One day, a goat lost its way and ended up at Prabhu Deva’s doorstep with a half-eaten book on sardar jokes it had found on the way. The director, who was lying low after the 2014 shocker Action Jackson, managed to extract whatever was left of the book. He glanced through it and rang up Akshay Kumar, who gave him his last hit Rowdy Rathore, in 2012. Rest is… Singh is Bliing.
The result? A gooey lump of stale sardar jokes and clichés masquerading as a script, the credit for which goes to an entire production house, interestingly named, Grazing Goat Pictures. So, we have Akshay as Raftaar Singh, the happy-go-lucky village darling who whiles away his time and father’s money. As is mandatory in all Prabhu Deva films, the hero is introduced through an over-the-top song—Tung Tung Baje in this case, which, though catchy, is a melting point of everything stereotypical about sardars. And yes, a camel and a horse match steps with Akshay in the song. Completely natural in a place where even cows talk and a lion ends up in an SUV.
His strict father (Yograj Singh), however, puts his foot down and sends his illiterate son to Goa to work under his friend, a casino owner, brushing aside the tears of the doting mother (Rati Agnihotri). In Goa—where, for some reason, Raftaar keeps one leg of his trousers folded up to the knee—the screenplay goes into the overdrive to underline the sardar’s stupidity.
Now that we have the hero, wondering where the heroine and the villain is? In Romania, no less. Enter British actor Amy Jackson as Sara, the daughter of a don. She fits the description of 'a kick-ass girl', who talks less (only English, no Hindi) and punches and kicks more. Women empowerment, eh? Going by how the women were characterised in his earlier films, especially Action Jackson, Deva seems to have tried to redeem himself here.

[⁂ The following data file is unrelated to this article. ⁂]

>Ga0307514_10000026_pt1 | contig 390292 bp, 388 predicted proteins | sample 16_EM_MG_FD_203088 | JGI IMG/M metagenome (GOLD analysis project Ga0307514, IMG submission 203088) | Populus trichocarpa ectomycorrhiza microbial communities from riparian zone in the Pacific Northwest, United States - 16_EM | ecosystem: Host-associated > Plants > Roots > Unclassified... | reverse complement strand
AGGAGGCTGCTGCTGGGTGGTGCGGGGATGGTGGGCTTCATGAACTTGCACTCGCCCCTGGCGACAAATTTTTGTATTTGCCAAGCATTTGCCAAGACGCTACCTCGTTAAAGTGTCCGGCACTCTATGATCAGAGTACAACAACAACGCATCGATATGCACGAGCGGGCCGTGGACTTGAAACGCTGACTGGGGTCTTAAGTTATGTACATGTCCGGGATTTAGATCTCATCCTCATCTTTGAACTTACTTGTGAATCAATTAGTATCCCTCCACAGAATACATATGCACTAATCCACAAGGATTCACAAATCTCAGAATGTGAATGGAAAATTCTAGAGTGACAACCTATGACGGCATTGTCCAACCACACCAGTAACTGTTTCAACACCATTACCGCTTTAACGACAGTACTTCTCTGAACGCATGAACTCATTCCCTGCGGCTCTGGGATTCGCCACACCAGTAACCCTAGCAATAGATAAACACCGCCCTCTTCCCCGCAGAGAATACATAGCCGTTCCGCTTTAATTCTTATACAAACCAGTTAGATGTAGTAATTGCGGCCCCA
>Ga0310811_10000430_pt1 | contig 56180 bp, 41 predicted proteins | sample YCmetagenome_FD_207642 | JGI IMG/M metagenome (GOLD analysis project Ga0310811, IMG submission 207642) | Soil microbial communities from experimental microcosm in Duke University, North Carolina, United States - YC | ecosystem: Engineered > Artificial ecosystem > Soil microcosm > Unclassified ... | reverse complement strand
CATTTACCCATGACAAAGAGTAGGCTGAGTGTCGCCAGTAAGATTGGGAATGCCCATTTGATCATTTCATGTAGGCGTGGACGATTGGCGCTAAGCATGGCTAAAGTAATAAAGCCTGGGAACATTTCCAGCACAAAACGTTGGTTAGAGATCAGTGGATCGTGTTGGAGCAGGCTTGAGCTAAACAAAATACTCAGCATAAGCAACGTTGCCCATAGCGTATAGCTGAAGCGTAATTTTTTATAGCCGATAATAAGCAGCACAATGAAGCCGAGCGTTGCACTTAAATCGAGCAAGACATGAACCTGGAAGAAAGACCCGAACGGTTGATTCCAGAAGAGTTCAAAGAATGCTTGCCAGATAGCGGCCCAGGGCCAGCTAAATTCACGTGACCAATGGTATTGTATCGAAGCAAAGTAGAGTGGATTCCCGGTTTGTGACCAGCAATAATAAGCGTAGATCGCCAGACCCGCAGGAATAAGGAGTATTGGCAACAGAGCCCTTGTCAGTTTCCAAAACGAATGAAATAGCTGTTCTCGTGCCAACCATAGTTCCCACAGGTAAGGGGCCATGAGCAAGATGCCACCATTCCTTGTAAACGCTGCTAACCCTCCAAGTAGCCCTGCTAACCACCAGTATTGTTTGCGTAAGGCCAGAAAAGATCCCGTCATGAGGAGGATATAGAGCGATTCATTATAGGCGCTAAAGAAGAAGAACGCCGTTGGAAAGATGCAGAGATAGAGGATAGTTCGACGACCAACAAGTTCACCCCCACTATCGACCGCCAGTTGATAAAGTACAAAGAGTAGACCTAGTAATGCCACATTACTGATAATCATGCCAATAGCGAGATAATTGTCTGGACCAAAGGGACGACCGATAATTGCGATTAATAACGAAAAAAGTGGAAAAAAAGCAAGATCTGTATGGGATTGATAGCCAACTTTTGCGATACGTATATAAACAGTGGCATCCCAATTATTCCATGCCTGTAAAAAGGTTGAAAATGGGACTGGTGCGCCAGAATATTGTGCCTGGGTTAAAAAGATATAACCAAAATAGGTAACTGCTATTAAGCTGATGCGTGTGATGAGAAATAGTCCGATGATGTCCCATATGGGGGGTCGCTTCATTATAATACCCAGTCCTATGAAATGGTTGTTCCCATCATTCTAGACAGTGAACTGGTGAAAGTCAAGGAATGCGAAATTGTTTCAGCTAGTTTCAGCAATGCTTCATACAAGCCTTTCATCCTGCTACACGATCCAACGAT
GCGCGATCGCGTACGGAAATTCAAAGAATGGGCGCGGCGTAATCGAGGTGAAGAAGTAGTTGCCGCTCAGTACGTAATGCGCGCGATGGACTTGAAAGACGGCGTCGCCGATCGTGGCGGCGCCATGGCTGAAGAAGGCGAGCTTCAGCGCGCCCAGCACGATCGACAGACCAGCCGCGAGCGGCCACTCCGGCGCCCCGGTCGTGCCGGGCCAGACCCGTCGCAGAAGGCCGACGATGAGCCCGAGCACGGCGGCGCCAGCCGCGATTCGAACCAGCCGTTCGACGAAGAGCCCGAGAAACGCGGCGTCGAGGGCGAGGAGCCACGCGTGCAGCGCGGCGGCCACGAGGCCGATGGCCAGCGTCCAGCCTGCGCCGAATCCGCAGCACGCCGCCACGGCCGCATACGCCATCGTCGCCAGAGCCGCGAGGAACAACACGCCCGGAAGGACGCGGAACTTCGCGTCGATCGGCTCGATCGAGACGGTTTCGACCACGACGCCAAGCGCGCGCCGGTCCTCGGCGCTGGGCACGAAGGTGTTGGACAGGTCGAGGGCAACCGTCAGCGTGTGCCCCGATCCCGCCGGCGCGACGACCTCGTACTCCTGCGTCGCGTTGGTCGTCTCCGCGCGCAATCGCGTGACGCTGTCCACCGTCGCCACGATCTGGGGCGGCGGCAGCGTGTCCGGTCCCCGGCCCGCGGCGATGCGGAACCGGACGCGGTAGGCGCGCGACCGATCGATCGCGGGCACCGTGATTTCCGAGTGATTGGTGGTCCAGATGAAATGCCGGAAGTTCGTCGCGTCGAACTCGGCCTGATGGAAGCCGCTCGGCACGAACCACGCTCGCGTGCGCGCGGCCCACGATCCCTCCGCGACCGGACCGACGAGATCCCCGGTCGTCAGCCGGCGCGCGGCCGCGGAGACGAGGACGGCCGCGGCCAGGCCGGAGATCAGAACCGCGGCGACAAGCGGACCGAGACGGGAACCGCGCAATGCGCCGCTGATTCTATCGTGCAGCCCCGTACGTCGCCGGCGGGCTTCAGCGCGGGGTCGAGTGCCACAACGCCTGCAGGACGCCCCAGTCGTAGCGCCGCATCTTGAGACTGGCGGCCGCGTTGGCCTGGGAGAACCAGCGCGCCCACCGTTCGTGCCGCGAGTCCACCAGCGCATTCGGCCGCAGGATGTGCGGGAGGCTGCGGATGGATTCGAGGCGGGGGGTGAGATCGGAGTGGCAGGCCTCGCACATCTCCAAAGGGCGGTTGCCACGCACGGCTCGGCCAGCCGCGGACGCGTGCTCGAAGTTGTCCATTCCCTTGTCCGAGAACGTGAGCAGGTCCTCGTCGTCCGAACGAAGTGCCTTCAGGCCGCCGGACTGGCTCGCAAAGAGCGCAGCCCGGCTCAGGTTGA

Stalking Sara is the quintessential villain Kay Kay Menon as Mark, another don, with long greasy hair, dark clothes and is a narcissist—every time he remarks “I am too good”, we wish we could have shared the same feeling. So, to escape Mark, Sara goes to her father’s friend in Goa (where else?) who owns a casino. Yes, the same guy, the same casino. Raftaar is entrusted with her safety and he falls in love with her (yawn). But language becomes an obstacle.
Like a whiff of fresh air comes Lara Dutta as Emily the translator. Or Imli, as Raftaar calls her. Her translations are hilarious and her comic timing and body language complement her character well. Though her character is goofy at times—her sleepwalking sojourns might leave you bewildered—Lara carries off her first out-and-out comedy role with remarkable poise. She is truly the surprise element in the film.
But don’t expect any surprises or twists in the story as Sara eventually falls for Raftaar and… you get the drift, right? Sigh… if only the script was the only casualty.
The editing and direction could have been tighter. Be it the scenes where Raftaar effortlessly switches between a full beard and a trimmed one in a matter of minutes, or the dance sequences where at least one of the dancers is out of sync or, the worst of them all, where the dummy is clearly visible in a car crash scene. In the climax—a fight scene, of course—Raftaar is beaten up by around 20 guys on a bridge but there is neither a speck of dirt or dust on his tuxedo nor a crease. Even the tie remains in place!
Those who swear by Akshay, might find the film worth watching at least once. For others, sitting through 141 minutes of this ‘comedy riot’ will get their goat.
Film: Singh is Bliing
Cast: Akshay Kumar, Amy Jackson, Lara Dutta, Kay Kay Menon
Director: Prabhu Deva